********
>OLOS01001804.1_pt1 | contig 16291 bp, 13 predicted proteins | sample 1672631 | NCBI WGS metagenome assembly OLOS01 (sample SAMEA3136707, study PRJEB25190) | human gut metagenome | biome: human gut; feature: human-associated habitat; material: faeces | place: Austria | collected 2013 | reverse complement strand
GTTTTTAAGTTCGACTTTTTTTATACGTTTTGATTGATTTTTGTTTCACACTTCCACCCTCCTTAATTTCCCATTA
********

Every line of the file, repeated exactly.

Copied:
>OLOS01001804.1_pt1 | contig 16291 bp, 13 predicted proteins | sample 1672631 | NCBI WGS metagenome assembly OLOS01 (sample SAMEA3136707, study PRJEB25190) | human gut metagenome | biome: human gut; feature: human-associated habitat; material: faeces | place: Austria | collected 2013 | reverse complement strand
GTTTTTAAGTTCGACTTTTTTTATACGTTTTGATTGATTTTTGTTTCACACTTCCACCCTCCTTAATTTCCCATTA